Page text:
Baker’s was far from clean living, and one vice he developed from an early age was gambling, and perhaps, if it hadn’t been for his love for Ellen and their children, Baker may have frittered his fortune away at the card table. And when he did play, he was cautious, “ I still like playing poker with people who can play well. If you know the guys you’re with there’s no guilt if you win and no remorse if you lose”, he said after playing cards with the silver screen’s greatest ever poker player Omar Sheriff. Baker didn’t favour the working class gambling in get rich quick schemes and the casino would lure the poor on the pretence of wealth beyond their wildest dreams, “Unless you have a million to spend, there’s no way you can beat the operator. An ordinary man can get up to his eyeballs in debt. That’s what I don’t like about gambling today” Baker stated in 1976. By all accounts his biggest loss in one sitting was £2,000 in the late sixties.
There aren’t any reports of drugs. He was a heavy drinker but no legendary anecdotes of drunken madness, like perhaps his peer, Richard Burton. He openly admitted to going on benders, yet compared to other hell raisers from Hollywood, he was a boy in a man’s world “I gave up first and he’s older than me” recalled Baker in 1973, after quitting from 74 hours of nonstop drinking with Robert Mitchum, but 74 hours is certainly not for lightweights. Baker, a heavy smoker all his life, was diagnosed with lung cancer on 13thFebruary 1976. Even though he went into surgery in March of that year, the surgeons couldn’t prevent the cancer from spreading, therefore his immune system was weak and when Baker developed pneumonia he was too weak to fight it. After a lifetime of being strong, the tough kid from Wales passed away on 28th June 1976 in Málaga, Spain. Baker was just two years from his 50th birthday.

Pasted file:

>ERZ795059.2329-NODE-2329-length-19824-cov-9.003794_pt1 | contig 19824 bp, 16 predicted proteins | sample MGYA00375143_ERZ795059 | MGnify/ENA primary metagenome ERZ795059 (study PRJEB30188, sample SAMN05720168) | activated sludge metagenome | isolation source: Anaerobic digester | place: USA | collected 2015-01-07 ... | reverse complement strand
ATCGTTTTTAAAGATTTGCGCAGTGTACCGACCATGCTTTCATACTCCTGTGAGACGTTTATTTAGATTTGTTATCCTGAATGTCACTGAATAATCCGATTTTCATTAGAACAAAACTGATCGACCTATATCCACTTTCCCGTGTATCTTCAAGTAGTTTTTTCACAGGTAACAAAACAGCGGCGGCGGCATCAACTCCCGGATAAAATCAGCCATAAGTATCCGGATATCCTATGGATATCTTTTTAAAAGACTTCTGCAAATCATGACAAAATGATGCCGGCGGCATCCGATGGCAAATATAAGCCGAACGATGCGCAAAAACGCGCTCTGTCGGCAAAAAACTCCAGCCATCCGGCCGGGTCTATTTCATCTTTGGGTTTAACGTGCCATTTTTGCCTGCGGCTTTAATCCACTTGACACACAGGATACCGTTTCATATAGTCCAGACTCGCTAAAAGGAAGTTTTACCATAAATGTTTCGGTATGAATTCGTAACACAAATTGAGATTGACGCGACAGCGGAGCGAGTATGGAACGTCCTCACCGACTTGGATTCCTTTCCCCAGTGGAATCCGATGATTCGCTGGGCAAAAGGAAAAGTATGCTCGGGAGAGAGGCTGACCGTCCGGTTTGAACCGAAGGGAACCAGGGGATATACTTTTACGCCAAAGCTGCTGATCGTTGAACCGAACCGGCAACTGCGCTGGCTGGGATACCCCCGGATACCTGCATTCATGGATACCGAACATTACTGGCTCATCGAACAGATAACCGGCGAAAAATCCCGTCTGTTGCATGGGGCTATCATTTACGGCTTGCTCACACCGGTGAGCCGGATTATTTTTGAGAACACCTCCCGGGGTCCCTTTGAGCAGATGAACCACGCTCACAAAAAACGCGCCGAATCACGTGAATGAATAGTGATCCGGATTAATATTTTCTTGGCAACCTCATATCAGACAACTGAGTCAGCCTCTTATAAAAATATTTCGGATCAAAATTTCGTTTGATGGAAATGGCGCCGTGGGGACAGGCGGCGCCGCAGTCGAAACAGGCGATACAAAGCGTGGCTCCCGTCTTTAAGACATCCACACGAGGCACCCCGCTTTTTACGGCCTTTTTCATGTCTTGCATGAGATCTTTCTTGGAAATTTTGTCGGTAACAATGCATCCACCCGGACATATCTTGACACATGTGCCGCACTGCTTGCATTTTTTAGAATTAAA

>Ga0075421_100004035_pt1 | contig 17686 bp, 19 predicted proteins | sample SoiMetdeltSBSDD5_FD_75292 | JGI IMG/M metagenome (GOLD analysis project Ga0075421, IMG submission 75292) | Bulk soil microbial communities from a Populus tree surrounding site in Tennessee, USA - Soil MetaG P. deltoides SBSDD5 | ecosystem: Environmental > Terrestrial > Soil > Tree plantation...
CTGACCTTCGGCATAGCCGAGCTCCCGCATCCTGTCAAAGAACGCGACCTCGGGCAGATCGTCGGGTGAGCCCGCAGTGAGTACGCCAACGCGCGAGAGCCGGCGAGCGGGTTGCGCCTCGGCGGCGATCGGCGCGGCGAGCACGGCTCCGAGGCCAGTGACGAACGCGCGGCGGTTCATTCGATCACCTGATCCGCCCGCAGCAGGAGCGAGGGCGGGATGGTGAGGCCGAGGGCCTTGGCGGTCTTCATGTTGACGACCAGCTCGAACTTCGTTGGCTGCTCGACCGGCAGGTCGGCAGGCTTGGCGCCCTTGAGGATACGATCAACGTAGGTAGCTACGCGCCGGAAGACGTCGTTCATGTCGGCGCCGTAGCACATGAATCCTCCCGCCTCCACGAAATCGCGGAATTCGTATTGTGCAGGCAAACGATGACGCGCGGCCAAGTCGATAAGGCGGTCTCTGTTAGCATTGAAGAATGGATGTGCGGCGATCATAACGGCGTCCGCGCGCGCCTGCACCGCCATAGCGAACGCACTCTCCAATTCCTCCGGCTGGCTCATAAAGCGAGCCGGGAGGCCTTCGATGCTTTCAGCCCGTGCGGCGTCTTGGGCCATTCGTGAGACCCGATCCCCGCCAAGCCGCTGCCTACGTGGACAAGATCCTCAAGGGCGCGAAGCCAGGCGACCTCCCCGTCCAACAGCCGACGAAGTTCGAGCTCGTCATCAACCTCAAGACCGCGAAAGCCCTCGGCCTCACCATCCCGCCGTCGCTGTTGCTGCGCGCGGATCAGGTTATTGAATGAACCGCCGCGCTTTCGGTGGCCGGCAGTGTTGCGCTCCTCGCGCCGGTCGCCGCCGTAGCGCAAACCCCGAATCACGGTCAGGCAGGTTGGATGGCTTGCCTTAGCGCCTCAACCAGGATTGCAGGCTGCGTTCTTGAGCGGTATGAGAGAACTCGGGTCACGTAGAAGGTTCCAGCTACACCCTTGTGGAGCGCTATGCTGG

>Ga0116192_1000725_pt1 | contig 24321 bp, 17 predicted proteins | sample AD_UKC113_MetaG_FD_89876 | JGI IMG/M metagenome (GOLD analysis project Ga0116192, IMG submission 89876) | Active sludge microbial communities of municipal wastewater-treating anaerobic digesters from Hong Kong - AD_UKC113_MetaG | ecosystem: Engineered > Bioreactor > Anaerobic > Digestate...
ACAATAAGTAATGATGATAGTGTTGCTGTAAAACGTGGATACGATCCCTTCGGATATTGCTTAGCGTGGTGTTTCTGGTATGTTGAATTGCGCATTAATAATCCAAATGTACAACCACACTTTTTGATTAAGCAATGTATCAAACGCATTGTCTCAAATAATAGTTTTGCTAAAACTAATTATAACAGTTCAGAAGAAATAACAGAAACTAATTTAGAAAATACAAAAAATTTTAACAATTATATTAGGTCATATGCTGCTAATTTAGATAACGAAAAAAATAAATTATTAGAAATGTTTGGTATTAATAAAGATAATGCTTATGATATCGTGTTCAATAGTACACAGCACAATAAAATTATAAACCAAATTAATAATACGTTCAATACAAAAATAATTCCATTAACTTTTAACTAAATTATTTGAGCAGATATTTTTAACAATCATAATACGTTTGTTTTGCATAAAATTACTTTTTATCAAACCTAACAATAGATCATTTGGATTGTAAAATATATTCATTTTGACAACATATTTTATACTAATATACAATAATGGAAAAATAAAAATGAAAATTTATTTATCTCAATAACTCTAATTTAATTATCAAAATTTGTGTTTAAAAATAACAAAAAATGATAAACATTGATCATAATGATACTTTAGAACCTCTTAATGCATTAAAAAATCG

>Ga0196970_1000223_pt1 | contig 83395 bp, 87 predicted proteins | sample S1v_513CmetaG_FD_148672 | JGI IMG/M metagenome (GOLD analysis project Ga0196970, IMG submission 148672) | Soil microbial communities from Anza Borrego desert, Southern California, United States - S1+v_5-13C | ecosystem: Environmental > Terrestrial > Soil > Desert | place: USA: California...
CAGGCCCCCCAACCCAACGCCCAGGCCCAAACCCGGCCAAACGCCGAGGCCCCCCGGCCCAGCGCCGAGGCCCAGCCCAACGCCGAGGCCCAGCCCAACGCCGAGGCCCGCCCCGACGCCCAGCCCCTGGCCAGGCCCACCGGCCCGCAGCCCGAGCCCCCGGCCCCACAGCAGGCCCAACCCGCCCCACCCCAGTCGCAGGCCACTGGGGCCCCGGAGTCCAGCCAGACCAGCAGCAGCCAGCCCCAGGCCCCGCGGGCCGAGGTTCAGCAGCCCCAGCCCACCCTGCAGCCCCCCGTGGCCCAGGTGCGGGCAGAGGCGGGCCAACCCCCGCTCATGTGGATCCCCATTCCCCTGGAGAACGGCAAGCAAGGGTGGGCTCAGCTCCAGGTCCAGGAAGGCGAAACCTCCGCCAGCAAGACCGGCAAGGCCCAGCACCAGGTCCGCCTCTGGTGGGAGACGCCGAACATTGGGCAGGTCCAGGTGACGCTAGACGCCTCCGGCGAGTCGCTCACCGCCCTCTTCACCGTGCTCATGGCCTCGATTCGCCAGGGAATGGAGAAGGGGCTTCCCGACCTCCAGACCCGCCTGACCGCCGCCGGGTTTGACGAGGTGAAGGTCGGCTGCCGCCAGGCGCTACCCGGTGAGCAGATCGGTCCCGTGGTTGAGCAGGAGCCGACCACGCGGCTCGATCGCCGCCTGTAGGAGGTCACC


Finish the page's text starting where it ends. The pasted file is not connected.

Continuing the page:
Judging from Baker’s track record, he surely would have continued in the world of films, be it acting, producing and probably would have moved into directing. Perhaps his debut would have been Zulu Dawn (1979) the prequel to Zulu. The original concept was Baker’s, however Baker never got the chance and unfortunately for Baker the role he would have played was portrayed by Burt Lancaster. The seventies, in terms of finance, didn’t prove as successful as the sixties, investing in the fledgling British film industry and also he invested a considerable amount of money into a live event, Great Western Bardney Pop Festival, which allegedly was around £200,000. But Baker had been a gambler all his life, and was a risk taker, and successful people, regardless of their chosen career, follow this conduct.